Lawrence, F. (2013) Horsemeat scandal: where did the 29% horse in your Tesco burger come from? [Online]. Available from: (Accessed: 1 March 2014).

Srivastava, V. & Singh, T. (2010) ‘Value creation through relationship closeness’, Journal of Strategic Marketing, 18(1), pp. 3-17, Taylor and Francis. [Online]. Available from: (Accessed: 1 March 2014).

Taghizadeh, H. & Hafezi, E. (2012) ‘The investigation of supply chain’s reliability measure: a case study’,Journal of Industrial Engineering International, 22(8), pp. 1-10, Springer. [Online]. Available from: (Accessed: 1 March 2014).

Promotional Tools in the Marketing Mix

Most authors acknowledge five key promotion tools in the promotion mix, namely advertising, sales promotions, direct marketing, personal selling and public relations (Hsu, Tsai and Chiang, 2009).

Jancic and Zabkar (2002) further subdivide the five categories in to personal and impersonal forms of marketing, acknowledging that both have an important role to play in building relationships with customers. Typically, consumer sales rely on less personal forms of promotion such as advertising, while business sales generally being higher volume and higher value, rely on a more personalised form of promotion such as personal selling.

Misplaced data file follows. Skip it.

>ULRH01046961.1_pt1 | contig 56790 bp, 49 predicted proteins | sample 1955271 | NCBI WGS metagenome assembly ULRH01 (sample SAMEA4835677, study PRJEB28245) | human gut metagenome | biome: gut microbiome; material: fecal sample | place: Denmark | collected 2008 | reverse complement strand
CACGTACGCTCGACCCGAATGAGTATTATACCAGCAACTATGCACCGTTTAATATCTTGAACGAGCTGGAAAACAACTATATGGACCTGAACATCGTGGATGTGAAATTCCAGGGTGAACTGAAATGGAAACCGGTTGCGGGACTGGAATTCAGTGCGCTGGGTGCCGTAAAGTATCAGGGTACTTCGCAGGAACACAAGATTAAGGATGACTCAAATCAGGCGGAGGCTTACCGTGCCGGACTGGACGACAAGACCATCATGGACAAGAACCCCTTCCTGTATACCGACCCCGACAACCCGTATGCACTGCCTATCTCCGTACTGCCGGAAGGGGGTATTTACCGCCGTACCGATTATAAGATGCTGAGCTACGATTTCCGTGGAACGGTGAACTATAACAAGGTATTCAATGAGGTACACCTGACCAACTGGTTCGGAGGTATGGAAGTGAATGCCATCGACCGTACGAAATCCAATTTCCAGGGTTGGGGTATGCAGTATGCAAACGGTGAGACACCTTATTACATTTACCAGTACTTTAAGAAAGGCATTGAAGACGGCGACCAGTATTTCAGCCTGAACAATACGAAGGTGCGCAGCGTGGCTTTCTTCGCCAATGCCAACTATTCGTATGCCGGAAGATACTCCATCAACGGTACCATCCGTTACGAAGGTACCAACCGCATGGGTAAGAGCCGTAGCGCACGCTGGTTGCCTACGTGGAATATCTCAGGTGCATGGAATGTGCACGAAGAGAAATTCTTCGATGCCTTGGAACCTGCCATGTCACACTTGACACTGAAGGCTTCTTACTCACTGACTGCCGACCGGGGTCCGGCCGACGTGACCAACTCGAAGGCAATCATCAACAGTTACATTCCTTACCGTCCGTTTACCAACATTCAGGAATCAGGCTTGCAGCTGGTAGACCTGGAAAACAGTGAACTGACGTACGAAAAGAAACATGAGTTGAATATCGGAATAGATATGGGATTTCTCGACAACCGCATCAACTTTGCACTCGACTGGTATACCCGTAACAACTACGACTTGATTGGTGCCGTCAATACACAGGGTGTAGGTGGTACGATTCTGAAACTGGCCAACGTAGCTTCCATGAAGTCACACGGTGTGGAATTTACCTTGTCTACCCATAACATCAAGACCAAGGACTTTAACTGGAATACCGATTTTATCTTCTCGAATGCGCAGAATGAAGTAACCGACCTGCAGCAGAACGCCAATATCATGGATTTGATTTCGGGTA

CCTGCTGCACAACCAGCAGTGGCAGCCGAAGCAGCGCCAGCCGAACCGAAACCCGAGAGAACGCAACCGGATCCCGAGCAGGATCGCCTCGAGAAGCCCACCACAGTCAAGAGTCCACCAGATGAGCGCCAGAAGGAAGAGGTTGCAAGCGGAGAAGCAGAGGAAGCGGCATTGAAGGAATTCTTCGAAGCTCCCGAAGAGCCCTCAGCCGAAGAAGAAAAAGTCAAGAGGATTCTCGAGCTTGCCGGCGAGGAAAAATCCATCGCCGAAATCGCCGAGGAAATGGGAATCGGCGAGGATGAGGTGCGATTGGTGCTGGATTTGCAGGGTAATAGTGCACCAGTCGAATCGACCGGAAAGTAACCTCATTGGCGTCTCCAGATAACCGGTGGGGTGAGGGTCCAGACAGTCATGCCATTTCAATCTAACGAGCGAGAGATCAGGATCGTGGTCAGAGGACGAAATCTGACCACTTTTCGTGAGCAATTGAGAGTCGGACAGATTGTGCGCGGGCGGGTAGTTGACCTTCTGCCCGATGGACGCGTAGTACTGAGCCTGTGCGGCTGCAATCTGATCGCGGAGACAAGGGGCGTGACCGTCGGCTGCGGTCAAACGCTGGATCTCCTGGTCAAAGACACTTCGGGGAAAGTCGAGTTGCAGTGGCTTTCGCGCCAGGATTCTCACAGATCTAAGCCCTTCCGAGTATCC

While the type of promotional tool may vary, the desired result is the same, ensuring value and building relationships with customers (Kotler and Armstrong, 2014, pp.501).

Consumer sales promotion

Advertising through a range of mass media such as television, radio, magazines and social media are all important tools when promoting sales to consumers. Similarly sales promotions such as vouchers and discounts are key to promote brand loyalty and entice new retail customers (Laroche, et al., 2003). While consumers may see a limited amount of direct marketing and personal selling, these are primarily the preserve of trade sales.

Consider the chocolate bar Kit Kat. Most consumers will recognise the brand and slogan “Have a Break” from mass advertising and impersonal sales such as billboards and on the shelves in shops. However, there is also a sales force at the parent company Nestle, who are responsible for sales to retailers and large grocery businesses (The Times, 2014).